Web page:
Further, if a safe harbor enforcement policy is instituted, it is critical that OSHA’s area offices and the compliance safety and health officers (CSHOs) conducting inspections and initiating enforcement actions are thoroughly trained on the evolution of CDC’s guidance and recommendations over time so that they can apply the safe harbor policy appropriately.
A.4—TAILORING CONTROLS TO ADDRESS INTERACTIONS WITH PEOPLE WITH SUSPECTED OR CONFIRMED COVID–19
OSHA is considering the need for COVID-19-specific infection control measures in areas where health care employees are not reasonably expected to encounter people with suspected or confirmed COVID-19. This could include eliminating certain requirements that were included in the health care ETS and that applied to all areas of covered health care settings. For example, OSHA notes it could consider imposing cleaning requirements or medical removal provisions only with respect to staff exposed to COVID-19 patients or eliminating facemask requirements for staff not exposed to COVID-19 patients. If OSHA did restrict infection control requirements to particular areas of a facility or particular staff, it could consider balancing that narrower scope with a new ‘‘outbreak provision’’ to ensure that health care employers would still have a duty to address an outbreak quickly if an outbreak occurs among staff in the areas normally subject to fewer requirements.
AHA Comment. The AHA notes that CDC already addresses such considerations in its various COVID-19 and more general guidance documents, including which infection prevention and control measures should be taken if health care personnel are exposed to individuals with suspected or confirmed COVID-19. If OSHA were to incorporate relevant CDC COVID-19 health care personnel guidance by directly referencing the live documents – for example the infection prevention and control guidance, the isolation and work restriction guidance, and the interim guidance for managing health care personnel with SARS-CoV-2 infection or exposure to SARS-COV-2 – then such “tailoring of controls” as envisioned in this section of the notice would be unnecessary.
However, in the absence of such specific reference to CDC live guidance, the AHA would not support this approach as it would further drive a wedge between OSHA’s rule and CDC’s evidence-based guidance.
In the ETS, certain requirements take account of whether individuals are ‘‘fully vaccinated,’’ which is defined in paragraph (b) of the ETS as meaning ‘‘2 weeks or more following the final dose of a COVID–19 vaccine.’’ Subsequent to the publication of the ETS, the Advisory Committee on Immunization Practices (ACIP) has recommended additional doses and booster doses. CDC has also adopted the concept of ‘‘up to date’’ to describe vaccination recommendations beyond the primary vaccination series. OSHA is seeking comment on how these ACIP and CDC recommendations might impact the requirements in the ETS that take account of individuals’ vaccination status (e.g., fully vaccinated, up to date).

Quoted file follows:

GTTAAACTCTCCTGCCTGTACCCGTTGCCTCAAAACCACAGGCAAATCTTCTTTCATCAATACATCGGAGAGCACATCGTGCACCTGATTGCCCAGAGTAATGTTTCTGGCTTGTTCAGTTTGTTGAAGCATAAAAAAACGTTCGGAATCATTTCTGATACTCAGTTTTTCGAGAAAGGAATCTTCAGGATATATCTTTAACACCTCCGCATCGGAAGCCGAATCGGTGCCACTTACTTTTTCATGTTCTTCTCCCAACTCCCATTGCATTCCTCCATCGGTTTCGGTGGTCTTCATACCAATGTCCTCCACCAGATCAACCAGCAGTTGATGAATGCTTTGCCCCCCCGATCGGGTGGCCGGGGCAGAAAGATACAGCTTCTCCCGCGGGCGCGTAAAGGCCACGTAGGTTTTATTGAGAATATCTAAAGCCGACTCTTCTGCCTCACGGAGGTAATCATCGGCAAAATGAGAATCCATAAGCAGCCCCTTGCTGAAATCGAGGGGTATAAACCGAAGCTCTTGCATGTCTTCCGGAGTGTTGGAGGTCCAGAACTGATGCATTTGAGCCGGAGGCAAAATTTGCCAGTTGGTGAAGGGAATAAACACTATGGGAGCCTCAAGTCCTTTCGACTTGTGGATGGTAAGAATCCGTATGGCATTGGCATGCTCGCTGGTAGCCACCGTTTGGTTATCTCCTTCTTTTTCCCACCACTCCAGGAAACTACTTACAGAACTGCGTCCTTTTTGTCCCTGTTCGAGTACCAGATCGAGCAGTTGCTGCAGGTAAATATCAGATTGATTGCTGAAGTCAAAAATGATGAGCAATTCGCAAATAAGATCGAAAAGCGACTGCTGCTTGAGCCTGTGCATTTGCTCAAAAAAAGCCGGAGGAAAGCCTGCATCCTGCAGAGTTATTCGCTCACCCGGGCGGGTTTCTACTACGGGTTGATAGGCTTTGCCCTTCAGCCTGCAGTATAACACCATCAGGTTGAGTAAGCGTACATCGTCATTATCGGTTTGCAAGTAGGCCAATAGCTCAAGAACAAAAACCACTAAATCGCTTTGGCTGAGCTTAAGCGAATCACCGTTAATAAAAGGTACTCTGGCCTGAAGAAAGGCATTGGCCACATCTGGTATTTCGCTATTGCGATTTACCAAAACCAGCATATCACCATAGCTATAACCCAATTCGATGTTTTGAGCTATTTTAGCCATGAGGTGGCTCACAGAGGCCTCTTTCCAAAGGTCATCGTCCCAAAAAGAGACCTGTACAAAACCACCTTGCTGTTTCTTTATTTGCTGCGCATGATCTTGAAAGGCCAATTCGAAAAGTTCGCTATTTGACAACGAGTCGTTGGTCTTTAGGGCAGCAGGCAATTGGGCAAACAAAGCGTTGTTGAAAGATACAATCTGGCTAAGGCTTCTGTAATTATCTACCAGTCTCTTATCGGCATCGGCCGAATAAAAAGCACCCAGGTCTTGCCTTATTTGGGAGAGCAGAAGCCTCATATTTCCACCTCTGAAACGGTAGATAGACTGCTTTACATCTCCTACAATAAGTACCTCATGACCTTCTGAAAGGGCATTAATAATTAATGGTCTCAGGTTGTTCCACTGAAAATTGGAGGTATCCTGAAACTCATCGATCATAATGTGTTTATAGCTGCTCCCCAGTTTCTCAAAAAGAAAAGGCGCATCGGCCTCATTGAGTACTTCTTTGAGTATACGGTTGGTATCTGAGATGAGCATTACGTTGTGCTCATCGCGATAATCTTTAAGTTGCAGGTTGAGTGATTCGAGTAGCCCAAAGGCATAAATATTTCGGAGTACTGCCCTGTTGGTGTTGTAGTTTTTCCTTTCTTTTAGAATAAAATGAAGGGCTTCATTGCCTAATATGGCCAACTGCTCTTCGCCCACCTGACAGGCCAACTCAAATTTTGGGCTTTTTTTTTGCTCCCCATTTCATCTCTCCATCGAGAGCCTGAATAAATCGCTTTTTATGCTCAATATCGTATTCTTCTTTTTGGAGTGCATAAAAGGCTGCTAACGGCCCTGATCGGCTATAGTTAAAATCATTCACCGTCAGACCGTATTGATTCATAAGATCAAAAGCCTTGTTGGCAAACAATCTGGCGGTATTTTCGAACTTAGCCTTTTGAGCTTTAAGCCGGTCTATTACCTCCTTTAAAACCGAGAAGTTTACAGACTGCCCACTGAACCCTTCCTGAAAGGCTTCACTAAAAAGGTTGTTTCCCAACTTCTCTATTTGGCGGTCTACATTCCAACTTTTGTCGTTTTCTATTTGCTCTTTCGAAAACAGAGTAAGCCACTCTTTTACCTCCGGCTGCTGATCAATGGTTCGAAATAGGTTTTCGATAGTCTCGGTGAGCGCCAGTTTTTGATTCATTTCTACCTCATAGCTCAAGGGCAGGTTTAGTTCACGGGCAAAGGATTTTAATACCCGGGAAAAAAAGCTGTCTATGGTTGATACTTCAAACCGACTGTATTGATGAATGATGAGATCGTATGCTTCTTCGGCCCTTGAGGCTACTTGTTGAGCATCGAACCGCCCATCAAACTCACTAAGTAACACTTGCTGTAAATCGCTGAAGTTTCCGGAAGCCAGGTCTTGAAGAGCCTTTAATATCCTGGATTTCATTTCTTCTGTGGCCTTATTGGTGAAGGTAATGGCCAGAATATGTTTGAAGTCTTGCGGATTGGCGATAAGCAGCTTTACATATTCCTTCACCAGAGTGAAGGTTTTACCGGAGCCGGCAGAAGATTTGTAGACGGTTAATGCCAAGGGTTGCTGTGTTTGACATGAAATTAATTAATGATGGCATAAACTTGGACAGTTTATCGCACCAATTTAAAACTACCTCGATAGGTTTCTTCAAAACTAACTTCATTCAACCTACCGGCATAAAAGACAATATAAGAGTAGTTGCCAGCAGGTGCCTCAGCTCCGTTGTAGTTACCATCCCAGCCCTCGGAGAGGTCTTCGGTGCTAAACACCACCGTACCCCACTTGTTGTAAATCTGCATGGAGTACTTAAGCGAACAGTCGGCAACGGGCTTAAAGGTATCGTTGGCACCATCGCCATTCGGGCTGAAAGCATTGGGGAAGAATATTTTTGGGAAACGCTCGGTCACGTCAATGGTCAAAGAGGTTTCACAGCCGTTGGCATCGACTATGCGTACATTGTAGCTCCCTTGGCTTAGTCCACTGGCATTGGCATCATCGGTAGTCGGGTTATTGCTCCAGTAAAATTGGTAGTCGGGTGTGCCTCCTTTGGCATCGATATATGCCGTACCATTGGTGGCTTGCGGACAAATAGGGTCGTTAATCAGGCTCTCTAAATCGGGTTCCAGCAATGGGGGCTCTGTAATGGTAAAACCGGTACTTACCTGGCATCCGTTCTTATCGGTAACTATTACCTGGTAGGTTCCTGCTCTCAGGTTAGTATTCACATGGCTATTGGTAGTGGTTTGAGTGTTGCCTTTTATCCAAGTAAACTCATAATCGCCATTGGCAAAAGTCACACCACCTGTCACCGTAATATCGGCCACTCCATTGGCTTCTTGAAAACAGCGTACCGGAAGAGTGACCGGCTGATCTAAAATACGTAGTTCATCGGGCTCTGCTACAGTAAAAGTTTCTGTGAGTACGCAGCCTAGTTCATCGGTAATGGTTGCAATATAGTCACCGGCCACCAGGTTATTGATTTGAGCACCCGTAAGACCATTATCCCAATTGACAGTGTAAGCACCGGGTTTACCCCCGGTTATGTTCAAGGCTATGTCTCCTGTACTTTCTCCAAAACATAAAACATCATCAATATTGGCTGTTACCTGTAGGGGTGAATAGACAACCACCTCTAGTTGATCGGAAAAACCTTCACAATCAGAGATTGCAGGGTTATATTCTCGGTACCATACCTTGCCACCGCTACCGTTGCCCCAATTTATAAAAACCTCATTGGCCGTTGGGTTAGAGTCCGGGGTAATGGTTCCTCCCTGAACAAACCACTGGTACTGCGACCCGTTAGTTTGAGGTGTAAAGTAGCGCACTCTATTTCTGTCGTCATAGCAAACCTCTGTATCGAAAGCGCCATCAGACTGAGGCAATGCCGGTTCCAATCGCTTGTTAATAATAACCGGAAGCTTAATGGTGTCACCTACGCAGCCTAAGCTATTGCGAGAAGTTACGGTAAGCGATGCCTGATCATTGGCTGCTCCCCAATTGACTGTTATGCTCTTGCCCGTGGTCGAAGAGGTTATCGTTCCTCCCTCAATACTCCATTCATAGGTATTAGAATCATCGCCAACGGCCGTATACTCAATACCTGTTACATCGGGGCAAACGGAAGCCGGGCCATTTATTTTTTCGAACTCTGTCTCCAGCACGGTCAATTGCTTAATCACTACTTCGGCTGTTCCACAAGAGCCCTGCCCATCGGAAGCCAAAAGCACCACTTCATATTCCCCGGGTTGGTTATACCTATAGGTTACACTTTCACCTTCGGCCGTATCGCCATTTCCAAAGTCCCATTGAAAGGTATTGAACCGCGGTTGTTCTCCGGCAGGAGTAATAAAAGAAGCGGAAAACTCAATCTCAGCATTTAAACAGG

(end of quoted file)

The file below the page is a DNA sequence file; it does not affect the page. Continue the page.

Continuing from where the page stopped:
AHA Comment. Currently, according to CMS’ interim final rule requiring COVID-19 vaccinations, staff at health care facilities must be fully vaccinated, which is defined by CMS as two weeks or more since the individual completed a primary vaccination series for COVID-19. Since the CMS rule takes preeminence in settings participating in the Medicare or Medicaid program, it would be confusing and counterproductive if OSHA, in a rule that is not intended to mandate employee vaccination, were to define “fully vaccinated” differently. However, CDC’s guidance for health care workers does call out the additional protections afforded those who are “up to date” with their vaccinations, meaning that they have completed their primary vaccine course and have had any booster shots that are recommended for those in their age or risk group. CDC’s guidance provides some additional flexibilities for those who are up to date with their vaccines. The AHA recommends that OSHA’s definition of “fully vaccinated” be consistent with CMS’ definition, and that it align additional flexibilities with those granted to health care workers who are “up to date” on their vaccines as CDC does.
A.5.2—EMPLOYER SUPPORT OF EMPLOYEE VACCINATION
The Healthcare ETS included a provision requiring employers to inform employees about the safety, efficacy, and benefits of vaccination and provide reasonable time and paid leave to each employee for vaccination and side effects experienced following vaccination. The agency seeks comments on several possible changes.
OSHA is considering an adjustment to the requirement that would include paid time up to four hours for employees to receive a vaccine (including travel time) and paid sick leave to recover from side effects. The agency also is considering requiring employer support for employees who wish to stay up to date on vaccination and boosters in accordance with the Advisory Committee on Immunization Practices and CDC recommendations. OSHA seeks comment on these approaches.
AHA Comment. If OSHA is intent on promulgating this rule based on its legislative mandate to protect the health and safety of employees, it should focus its requirements on those processes or equipment that are essential for employee health and safety and refrain from addressing issues of employee time off. These issues are more appropriately dealt with in discussions between employers and employees or their union representatives. Other required vaccines are dealt with in this way, and while it might have been appropriate to call for a different approach as we were still learning about the impact of the COVID-19 vaccines, that is no longer necessary.